show & tell | Dec 10, 2020 |
Can Kohler make a splash with virtual programming?

Kohler’s booth at the annual Kitchen & Bath Industry Show is always something of a showstopper, not only because of its massive footprint (the most recent exhibit was 13,700 square feet), but also because the brand has water piped into many of the more than 2,000 fixtures on display. It’s quite a feat for a booth in the main hall of a convention center. The tactile experience is one the brand prides itself on offering year after year, giving designers and other attendees the chance to see the latest product introductions in their full splendor. But with the pandemic still raging, KBIS, held each February, has shifted to a virtual model for 2021. While Kohler will have a presence at the virtual event, the brand will also separately launch a digital summit called Kohler@Home.

The virtual symposium, scheduled for February 2 and 3, will feature the debut of more than 80 products. Additional programming aims to explore the impact of COVID-19 and future technology on kitchen and bath design, through discussions with designers like Amy Lau, Courtney McLeod, Jean Stoffer and Nicole Gibbons. “It was important for us to translate the experience of our annual booth—where we tell the story of these new products and let people see the beauty of the details and the innovation—into this virtual platform,” says Shawn Oldenhoff, Kohler’s North American president of kitchen and bath. To do that, Kohler will reallocate much of its booth budget toward highly produced video content that captures a feeling similar to the in-person experience.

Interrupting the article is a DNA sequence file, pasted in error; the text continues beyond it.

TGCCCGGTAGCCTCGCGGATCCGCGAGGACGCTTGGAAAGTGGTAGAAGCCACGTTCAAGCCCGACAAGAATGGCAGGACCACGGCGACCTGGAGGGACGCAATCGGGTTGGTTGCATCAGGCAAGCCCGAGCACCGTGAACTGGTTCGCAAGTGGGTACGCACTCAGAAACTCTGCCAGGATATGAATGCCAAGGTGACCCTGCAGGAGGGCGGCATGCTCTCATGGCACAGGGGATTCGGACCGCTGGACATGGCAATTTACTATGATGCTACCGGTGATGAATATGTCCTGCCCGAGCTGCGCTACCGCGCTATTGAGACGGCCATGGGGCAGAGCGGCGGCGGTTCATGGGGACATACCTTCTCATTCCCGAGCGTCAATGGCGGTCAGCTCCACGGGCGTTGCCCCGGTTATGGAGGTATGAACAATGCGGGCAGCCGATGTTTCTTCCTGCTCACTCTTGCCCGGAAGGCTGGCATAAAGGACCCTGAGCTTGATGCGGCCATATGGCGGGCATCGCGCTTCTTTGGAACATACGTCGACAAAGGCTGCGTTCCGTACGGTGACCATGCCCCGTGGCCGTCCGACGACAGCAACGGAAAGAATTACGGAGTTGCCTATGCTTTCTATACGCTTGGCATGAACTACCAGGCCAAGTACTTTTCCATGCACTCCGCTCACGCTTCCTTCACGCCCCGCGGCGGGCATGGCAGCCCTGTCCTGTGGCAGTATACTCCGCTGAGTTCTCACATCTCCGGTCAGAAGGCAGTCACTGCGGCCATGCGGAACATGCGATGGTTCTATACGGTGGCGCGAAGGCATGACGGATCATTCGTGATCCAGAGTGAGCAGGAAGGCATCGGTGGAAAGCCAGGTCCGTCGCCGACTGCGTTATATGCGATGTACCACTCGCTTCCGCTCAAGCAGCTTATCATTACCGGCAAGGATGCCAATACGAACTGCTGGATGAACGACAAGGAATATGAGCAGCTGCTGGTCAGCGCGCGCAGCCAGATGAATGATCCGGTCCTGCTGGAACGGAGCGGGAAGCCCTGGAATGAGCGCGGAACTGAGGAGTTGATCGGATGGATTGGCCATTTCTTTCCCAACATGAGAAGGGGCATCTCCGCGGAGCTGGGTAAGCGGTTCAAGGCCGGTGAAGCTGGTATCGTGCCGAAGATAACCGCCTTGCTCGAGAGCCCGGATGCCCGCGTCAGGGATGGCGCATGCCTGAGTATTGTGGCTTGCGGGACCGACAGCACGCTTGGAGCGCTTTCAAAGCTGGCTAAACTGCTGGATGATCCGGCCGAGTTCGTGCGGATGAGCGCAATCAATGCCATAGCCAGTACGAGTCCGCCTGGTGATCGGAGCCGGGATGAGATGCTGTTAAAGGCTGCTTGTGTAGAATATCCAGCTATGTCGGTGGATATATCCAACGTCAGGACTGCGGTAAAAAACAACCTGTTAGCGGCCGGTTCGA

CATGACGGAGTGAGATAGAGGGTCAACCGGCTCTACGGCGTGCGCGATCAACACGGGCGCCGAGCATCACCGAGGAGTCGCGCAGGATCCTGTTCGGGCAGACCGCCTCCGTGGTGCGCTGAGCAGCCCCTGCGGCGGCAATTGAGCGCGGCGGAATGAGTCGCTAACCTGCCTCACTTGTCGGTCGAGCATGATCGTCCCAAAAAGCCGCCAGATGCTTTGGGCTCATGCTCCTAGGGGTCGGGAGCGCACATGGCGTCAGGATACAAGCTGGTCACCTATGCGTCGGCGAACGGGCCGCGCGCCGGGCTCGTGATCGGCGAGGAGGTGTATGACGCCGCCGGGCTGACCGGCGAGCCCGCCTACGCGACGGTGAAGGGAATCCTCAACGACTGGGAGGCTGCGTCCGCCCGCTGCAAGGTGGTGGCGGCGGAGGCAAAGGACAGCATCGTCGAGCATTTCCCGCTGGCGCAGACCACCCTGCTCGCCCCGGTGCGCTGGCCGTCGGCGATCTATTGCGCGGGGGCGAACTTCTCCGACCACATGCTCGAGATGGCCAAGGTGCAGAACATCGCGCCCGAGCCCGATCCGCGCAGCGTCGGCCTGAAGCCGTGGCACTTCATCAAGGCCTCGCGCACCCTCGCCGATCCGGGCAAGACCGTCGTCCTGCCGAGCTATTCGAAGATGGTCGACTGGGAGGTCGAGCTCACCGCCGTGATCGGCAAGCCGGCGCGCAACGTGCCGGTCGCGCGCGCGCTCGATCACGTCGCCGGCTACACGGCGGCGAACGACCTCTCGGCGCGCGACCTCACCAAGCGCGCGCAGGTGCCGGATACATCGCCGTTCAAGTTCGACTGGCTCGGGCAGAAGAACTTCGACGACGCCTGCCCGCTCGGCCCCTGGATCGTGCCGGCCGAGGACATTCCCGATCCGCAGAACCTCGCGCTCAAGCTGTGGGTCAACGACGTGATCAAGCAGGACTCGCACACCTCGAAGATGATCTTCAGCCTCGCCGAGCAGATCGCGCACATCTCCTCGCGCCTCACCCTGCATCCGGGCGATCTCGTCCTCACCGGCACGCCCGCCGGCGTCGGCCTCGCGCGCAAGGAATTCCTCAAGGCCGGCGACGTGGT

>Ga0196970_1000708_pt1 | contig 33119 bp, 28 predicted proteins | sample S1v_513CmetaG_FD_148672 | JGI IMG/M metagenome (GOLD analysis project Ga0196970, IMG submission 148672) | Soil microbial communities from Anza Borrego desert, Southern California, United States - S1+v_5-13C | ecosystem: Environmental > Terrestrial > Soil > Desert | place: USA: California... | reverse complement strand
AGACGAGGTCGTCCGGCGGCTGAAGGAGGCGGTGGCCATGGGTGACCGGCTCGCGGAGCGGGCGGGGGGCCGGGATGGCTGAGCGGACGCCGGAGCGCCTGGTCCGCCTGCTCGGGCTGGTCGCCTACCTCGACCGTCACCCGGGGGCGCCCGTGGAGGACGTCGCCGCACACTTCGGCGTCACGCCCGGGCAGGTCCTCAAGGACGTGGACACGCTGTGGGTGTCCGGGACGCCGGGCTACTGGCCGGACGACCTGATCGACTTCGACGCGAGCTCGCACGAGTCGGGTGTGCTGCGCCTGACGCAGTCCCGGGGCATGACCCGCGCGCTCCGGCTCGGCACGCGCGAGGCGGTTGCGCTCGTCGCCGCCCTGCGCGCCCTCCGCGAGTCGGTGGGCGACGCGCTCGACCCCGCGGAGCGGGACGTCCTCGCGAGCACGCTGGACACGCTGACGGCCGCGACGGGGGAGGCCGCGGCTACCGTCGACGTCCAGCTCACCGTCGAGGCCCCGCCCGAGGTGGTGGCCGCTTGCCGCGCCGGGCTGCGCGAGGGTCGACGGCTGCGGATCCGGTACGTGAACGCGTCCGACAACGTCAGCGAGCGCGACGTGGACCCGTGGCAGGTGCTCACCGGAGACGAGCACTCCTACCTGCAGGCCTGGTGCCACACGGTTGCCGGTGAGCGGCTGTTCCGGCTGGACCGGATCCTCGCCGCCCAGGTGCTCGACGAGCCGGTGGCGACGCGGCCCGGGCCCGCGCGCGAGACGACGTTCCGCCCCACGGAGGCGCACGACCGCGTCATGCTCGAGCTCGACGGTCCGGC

A touchless faucet from Kohler
A touch-free faucet from KohlerCourtesy of Kohler

Digital programming does present the brand with some unique opportunities that are less conducive to an in-person event. By going virtual, for example, Kohler can host more in-depth product sessions. “While we may not have had the budget to send everyone who worked on a new product to KBIS in person, we can have a whole team on these virtual panels—you’re not just hearing from our marketing team or sales reps, but from the people who designed and constructed it, as well,” says Oldenhoff.

Other than product knowledge, the main focus of the programming will be the future of the kitchen and bath sector, which has been profoundly impacted by the pandemic. “We’re seeing that COVID-19 has accelerated a lot of the trends we were already seeing, like voice-activated and touch-free technology,” says Oldenhoff. In 2020, Kohler has seen cleansing seats and bidet seat sales grow significantly in every channel—brick-and-mortar locations are noting double the typical number of orders, and online sales are up four times, with some sites experiencing growth up to 10 times what it was pre-pandemic. (“Hygiene is definitely at the forefront of people’s minds,” Oldenhoff confirms.)

While in-person events will return eventually, he views Kohler’s foray into virtual programming not as a one-off, but as a permanent addition to the brand’s yearly schedule. Even when trade shows are safe again, he thinks people will expect digital programming if not as an alternative, at least as a supplementary option. “Experts say that it takes six months to adopt a new habit—well, we’ve all been doing Zoom calls for nine months,” says Oldenhoff. “The world has forever changed, and trade shows aren’t immune to that. We have to adapt and be agile in order to deliver to the expectations of our customers.”

Homepage photo courtesy of Kohler

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